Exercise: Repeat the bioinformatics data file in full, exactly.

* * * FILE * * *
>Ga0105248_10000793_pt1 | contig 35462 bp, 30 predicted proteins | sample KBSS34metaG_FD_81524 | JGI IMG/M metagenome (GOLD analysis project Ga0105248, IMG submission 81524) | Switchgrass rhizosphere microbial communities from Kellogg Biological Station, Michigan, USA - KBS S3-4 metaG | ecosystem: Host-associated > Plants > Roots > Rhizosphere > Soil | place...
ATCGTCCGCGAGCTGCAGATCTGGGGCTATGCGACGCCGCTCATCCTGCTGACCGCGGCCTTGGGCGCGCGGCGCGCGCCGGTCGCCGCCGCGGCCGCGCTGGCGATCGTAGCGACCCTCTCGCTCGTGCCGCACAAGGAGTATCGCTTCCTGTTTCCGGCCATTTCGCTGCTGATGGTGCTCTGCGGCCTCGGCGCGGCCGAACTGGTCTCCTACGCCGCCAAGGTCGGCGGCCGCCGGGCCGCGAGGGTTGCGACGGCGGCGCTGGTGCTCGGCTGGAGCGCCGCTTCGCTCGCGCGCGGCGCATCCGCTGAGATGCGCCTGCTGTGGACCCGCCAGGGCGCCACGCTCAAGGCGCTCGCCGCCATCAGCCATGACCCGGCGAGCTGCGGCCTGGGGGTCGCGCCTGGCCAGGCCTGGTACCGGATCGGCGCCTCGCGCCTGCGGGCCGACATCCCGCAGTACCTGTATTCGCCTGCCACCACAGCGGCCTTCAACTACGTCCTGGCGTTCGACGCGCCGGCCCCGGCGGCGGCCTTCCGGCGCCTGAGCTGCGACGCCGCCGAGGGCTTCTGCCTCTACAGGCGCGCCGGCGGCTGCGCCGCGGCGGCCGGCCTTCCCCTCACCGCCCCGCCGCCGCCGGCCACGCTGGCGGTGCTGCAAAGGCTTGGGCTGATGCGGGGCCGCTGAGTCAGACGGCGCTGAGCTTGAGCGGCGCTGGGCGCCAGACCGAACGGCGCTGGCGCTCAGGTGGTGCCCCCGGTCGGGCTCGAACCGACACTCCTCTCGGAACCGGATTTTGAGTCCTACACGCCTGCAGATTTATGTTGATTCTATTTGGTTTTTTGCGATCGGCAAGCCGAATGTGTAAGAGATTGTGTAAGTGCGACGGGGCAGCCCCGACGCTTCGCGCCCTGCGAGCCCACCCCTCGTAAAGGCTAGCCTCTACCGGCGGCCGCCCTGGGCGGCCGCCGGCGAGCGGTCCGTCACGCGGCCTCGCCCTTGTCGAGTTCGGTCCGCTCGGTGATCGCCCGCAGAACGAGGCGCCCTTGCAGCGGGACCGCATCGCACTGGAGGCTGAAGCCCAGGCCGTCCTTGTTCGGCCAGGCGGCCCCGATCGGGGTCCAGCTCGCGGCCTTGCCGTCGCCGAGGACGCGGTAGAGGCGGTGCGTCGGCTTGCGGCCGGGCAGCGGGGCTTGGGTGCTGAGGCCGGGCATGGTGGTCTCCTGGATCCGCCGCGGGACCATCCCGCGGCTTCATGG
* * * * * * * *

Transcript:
>Ga0105248_10000793_pt1 | contig 35462 bp, 30 predicted proteins | sample KBSS34metaG_FD_81524 | JGI IMG/M metagenome (GOLD analysis project Ga0105248, IMG submission 81524) | Switchgrass rhizosphere microbial communities from Kellogg Biological Station, Michigan, USA - KBS S3-4 metaG | ecosystem: Host-associated > Plants > Roots > Rhizosphere > Soil | place...
ATCGTCCGCGAGCTGCAGATCTGGGGCTATGCGACGCCGCTCATCCTGCTGACCGCGGCCTTGGGCGCGCGGCGCGCGCCGGTCGCCGCCGCGGCCGCGCTGGCGATCGTAGCGACCCTCTCGCTCGTGCCGCACAAGGAGTATCGCTTCCTGTTTCCGGCCATTTCGCTGCTGATGGTGCTCTGCGGCCTCGGCGCGGCCGAACTGGTCTCCTACGCCGCCAAGGTCGGCGGCCGCCGGGCCGCGAGGGTTGCGACGGCGGCGCTGGTGCTCGGCTGGAGCGCCGCTTCGCTCGCGCGCGGCGCATCCGCTGAGATGCGCCTGCTGTGGACCCGCCAGGGCGCCACGCTCAAGGCGCTCGCCGCCATCAGCCATGACCCGGCGAGCTGCGGCCTGGGGGTCGCGCCTGGCCAGGCCTGGTACCGGATCGGCGCCTCGCGCCTGCGGGCCGACATCCCGCAGTACCTGTATTCGCCTGCCACCACAGCGGCCTTCAACTACGTCCTGGCGTTCGACGCGCCGGCCCCGGCGGCGGCCTTCCGGCGCCTGAGCTGCGACGCCGCCGAGGGCTTCTGCCTCTACAGGCGCGCCGGCGGCTGCGCCGCGGCGGCCGGCCTTCCCCTCACCGCCCCGCCGCCGCCGGCCACGCTGGCGGTGCTGCAAAGGCTTGGGCTGATGCGGGGCCGCTGAGTCAGACGGCGCTGAGCTTGAGCGGCGCTGGGCGCCAGACCGAACGGCGCTGGCGCTCAGGTGGTGCCCCCGGTCGGGCTCGAACCGACACTCCTCTCGGAACCGGATTTTGAGTCCTACACGCCTGCAGATTTATGTTGATTCTATTTGGTTTTTTGCGATCGGCAAGCCGAATGTGTAAGAGATTGTGTAAGTGCGACGGGGCAGCCCCGACGCTTCGCGCCCTGCGAGCCCACCCCTCGTAAAGGCTAGCCTCTACCGGCGGCCGCCCTGGGCGGCCGCCGGCGAGCGGTCCGTCACGCGGCCTCGCCCTTGTCGAGTTCGGTCCGCTCGGTGATCGCCCGCAGAACGAGGCGCCCTTGCAGCGGGACCGCATCGCACTGGAGGCTGAAGCCCAGGCCGTCCTTGTTCGGCCAGGCGGCCCCGATCGGGGTCCAGCTCGCGGCCTTGCCGTCGCCGAGGACGCGGTAGAGGCGGTGCGTCGGCTTGCGGCCGGGCAGCGGGGCTTGGGTGCTGAGGCCGGGCATGGTGGTCTCCTGGATCCGCCGCGGGACCATCCCGCGGCTTCATGG